So recently, I asked a therapist I see from time to time to give me five of them. A “Judi’s top five” for dealing with the not-great stuff currently in my world. He did—which was incredibly helpful. And I’ve been playing them in my head over and over. It’s just that stupid first one I keep wresting with. Which is simply this:
It is what it is, and not what I want it to be.
This is hardly a new idea. We’ve run the “it is what it is” expression into the ground. But still. It’s so counterintuitive, especially when you’re a copywriter storyteller person, writing all day long about big ideas and vision and the world of what could be. I mean, I love that world. I love aspiration and beautiful language that inspires people to make a different choice or follow the thing they want more than anything else and stop squishing the voice that says “well, this just is what it is.”
So I scream at my bullet point: “How dare you! That’s not right! People have power and agency in their lives. You can make things be what you want them to be!”
And then the reply comes as a sob: Except when you can’t.
The World of What Could Be
When is it just what it is?
I mean, when? Can I have some bullet points for that?
Because I often ask clients: What is your vision for the world? What do you want this whole thing to be? And then I use their answers to build their voice and their marketing copy.
But are all of the dreamer business poet people out there like me just doing a disservice to people’s psyches, building up these ideas of what could be, and encouraging brands to play with aspiration—instead of reflecting reality?
There’s a pretty funny movie from a few years ago called The Invention of Lying. The premise is that no one can tell a lie. People just aren’t programmed to. Everything is black and white truth, all of the time.
I don’t want to live in that world. The world of simply what is.
The world of Pinterest and sudden flashes of wow and inspiring manifestos and what could be is so much more my style.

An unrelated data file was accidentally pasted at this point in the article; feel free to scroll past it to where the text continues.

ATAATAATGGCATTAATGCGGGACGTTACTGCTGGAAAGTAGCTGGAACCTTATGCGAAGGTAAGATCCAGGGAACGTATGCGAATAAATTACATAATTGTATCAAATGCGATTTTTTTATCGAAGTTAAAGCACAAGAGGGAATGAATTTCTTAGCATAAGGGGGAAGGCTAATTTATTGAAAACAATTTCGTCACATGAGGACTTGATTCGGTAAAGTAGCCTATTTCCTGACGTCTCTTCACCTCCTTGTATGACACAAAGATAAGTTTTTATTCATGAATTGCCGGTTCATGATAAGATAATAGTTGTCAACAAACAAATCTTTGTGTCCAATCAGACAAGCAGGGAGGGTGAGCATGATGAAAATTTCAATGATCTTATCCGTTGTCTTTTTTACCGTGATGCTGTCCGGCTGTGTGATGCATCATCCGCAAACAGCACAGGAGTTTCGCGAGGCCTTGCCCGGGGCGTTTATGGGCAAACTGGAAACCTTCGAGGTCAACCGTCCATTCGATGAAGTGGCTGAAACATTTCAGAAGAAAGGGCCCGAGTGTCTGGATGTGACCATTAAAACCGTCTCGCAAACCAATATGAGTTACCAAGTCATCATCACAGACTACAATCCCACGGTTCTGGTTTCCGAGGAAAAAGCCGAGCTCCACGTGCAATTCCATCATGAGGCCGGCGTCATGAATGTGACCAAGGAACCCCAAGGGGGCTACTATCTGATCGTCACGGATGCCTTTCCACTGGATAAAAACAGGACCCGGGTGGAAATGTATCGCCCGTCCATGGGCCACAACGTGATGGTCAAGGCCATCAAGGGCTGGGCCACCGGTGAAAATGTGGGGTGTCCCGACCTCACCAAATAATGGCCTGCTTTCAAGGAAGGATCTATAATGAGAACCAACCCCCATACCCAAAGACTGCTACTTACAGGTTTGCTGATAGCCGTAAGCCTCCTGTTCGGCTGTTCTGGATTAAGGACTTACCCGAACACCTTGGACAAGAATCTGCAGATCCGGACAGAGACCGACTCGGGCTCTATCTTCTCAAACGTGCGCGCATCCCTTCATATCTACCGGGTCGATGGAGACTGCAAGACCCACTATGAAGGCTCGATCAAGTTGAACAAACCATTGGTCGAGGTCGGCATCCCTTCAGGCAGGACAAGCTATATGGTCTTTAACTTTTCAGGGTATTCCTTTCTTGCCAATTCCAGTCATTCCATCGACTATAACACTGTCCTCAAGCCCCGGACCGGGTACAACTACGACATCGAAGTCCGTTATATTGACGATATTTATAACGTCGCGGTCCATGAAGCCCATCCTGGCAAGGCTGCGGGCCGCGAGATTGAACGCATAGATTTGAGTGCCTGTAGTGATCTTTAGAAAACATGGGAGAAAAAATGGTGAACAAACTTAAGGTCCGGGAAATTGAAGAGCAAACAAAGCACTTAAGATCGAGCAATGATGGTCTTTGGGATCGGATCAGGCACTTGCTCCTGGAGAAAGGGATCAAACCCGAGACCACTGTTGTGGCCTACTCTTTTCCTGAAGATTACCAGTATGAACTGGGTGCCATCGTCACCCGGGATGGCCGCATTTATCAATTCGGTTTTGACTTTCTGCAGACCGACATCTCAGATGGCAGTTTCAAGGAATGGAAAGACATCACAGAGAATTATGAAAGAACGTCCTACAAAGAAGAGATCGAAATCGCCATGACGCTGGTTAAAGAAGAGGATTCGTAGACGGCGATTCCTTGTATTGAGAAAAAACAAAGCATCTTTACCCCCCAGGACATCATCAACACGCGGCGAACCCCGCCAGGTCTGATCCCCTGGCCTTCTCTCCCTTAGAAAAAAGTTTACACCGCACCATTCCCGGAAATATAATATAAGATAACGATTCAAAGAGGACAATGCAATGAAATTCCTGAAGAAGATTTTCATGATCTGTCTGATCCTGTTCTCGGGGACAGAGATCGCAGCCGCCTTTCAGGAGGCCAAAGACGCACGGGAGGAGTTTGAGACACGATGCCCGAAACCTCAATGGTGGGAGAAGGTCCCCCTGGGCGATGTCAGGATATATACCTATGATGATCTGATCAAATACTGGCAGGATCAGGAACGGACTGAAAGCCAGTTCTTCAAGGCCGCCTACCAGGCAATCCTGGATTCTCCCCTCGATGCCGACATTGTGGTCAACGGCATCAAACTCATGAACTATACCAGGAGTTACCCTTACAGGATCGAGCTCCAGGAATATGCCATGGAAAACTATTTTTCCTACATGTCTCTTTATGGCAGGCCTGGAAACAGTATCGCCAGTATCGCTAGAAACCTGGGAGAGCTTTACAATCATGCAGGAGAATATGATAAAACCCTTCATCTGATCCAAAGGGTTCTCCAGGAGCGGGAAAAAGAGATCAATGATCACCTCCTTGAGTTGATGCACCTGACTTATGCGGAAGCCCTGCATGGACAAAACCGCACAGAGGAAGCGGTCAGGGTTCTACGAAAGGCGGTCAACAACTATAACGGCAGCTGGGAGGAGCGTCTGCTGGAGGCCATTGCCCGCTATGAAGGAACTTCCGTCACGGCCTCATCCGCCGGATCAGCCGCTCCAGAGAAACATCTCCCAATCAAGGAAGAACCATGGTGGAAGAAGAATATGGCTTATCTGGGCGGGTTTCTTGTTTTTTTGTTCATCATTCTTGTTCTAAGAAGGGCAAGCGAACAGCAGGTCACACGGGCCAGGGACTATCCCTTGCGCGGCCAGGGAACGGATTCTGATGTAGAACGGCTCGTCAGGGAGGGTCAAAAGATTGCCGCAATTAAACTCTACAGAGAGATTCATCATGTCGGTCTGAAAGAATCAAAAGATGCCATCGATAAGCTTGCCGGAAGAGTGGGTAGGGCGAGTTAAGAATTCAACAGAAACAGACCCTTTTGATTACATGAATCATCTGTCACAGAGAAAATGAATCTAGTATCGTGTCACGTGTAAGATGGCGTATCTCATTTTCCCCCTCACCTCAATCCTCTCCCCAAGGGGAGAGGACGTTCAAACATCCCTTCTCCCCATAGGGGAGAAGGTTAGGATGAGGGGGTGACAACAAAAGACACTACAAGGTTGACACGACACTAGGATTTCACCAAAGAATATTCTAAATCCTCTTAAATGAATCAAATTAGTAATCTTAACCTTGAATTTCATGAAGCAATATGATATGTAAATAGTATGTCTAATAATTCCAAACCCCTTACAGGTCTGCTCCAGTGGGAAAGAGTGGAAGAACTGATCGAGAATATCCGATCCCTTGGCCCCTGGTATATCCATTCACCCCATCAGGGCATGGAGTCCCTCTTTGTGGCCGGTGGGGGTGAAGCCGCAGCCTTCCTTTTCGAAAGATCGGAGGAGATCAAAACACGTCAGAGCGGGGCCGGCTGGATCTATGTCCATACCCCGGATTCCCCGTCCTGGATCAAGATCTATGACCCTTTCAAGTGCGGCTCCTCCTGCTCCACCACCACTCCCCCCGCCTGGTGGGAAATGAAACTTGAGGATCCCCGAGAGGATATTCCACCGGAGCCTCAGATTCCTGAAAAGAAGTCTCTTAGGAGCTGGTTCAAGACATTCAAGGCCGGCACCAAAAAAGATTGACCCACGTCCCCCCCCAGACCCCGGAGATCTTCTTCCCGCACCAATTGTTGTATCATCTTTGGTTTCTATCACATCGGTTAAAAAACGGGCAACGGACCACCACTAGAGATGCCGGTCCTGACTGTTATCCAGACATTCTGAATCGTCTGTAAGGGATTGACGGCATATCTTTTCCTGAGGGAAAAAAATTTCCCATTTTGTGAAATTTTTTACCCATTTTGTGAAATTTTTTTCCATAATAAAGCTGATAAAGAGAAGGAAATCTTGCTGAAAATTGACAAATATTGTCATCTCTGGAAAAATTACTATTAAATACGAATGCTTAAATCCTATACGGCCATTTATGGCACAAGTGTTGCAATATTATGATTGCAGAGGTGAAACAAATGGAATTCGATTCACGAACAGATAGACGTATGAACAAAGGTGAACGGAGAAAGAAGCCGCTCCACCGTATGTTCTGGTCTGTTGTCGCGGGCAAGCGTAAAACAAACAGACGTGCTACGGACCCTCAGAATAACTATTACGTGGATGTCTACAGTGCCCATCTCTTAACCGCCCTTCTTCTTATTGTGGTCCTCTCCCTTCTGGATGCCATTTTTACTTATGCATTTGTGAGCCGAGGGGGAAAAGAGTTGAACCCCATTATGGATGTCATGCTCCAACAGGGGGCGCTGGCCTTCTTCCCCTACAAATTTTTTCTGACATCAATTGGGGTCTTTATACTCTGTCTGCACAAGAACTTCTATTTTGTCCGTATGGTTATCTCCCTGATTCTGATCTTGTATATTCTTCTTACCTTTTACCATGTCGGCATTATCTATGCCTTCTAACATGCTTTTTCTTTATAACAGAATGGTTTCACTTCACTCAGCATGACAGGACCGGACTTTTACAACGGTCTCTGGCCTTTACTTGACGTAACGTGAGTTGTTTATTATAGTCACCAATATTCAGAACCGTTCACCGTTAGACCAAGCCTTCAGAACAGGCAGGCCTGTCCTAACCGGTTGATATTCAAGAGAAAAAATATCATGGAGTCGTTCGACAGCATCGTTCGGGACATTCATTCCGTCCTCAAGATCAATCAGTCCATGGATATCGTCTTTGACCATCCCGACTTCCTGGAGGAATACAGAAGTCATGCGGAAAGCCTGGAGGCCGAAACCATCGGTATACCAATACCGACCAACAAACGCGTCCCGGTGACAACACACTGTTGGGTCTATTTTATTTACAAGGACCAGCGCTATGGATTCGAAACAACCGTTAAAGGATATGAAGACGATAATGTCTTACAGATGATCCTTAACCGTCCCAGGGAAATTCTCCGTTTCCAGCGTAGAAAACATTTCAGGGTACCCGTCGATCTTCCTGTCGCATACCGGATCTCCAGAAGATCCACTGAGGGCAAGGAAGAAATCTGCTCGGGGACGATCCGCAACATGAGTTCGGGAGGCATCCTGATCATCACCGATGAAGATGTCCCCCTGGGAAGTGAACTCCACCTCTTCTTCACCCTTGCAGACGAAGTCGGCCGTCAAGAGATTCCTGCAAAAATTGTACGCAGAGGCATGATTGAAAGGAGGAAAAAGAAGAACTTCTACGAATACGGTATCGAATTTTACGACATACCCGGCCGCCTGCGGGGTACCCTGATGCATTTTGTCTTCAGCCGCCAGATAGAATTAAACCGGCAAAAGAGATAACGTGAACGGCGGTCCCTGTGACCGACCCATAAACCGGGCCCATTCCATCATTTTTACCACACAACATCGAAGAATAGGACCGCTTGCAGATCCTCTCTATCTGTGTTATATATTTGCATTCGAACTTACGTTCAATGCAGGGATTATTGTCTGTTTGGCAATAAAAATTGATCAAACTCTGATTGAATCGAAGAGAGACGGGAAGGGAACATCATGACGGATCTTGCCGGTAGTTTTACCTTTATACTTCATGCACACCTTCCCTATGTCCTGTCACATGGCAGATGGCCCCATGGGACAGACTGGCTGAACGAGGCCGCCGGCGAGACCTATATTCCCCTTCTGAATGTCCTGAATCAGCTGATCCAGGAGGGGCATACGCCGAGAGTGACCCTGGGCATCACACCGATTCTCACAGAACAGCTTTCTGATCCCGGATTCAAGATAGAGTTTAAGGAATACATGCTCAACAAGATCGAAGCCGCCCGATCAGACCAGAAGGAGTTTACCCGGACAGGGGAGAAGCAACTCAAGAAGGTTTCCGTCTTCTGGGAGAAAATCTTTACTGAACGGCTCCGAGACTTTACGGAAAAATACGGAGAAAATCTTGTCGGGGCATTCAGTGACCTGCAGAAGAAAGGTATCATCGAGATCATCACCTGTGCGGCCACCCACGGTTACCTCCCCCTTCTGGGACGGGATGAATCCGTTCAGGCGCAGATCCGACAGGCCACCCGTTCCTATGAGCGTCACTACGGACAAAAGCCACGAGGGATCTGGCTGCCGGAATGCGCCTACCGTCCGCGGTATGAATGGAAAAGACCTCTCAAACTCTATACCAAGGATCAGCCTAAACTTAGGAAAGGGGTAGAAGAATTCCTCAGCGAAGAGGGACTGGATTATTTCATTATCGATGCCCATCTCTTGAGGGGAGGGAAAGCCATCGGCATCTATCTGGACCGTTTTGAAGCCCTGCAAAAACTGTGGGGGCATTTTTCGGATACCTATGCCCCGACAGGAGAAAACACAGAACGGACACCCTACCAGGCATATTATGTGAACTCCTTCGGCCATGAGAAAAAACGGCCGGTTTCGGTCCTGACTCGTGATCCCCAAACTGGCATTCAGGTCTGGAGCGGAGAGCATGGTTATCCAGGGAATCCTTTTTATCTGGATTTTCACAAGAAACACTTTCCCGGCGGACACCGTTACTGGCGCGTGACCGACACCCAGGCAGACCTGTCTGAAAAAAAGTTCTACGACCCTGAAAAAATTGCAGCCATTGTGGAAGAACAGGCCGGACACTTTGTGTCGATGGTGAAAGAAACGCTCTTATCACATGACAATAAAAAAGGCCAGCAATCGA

But here I sit, knowing that that first bullet point is there for a reason.
So what’s to be done?
Well, logically I know that it’s all discernment: when do I accept this and when do I not accept this? How do I both make peace with something and change something at the same time? Alcoholics have latched onto the serenity prayer for a reason, after all. Because no recovering alcoholic can successfully stay sober if they just stop with: “It is what it is.” As in, “Oh well, it’s just who I am. Nothing to be done about it.”
There is a second part, of course. There has to be. I think it’s this: “It is what it is. Yep. But here is what I will do about it.”
What to do about it: I have to believe that we still need aspiration around that. Great words and big visions and swelling music. We still need help with our responses to reality. This keeps me in business as a copywriter.
But in my life? That’s murkier.
Because I have a situation right now that I cannot change. I can’t make one single thing better about it. The thing itself is all bad. I don’t want to hear about a silver lining. I want to just be sad about it.
It is what it is, not what I want it to be.
I say it, and I see that it’s true the more that I say it.
The problem is the anger. The utter unfairness that a thing can just be. That optimism alone or a great paragraph of copy can’t will it away.
But I still have “here is what I will do about it” left. And first on that list is to write this newsletter. To send a thought out into the world, and see if it comes back to me as something else.
And then? I don’t know. But I have four other bullet points that might be able to help me out.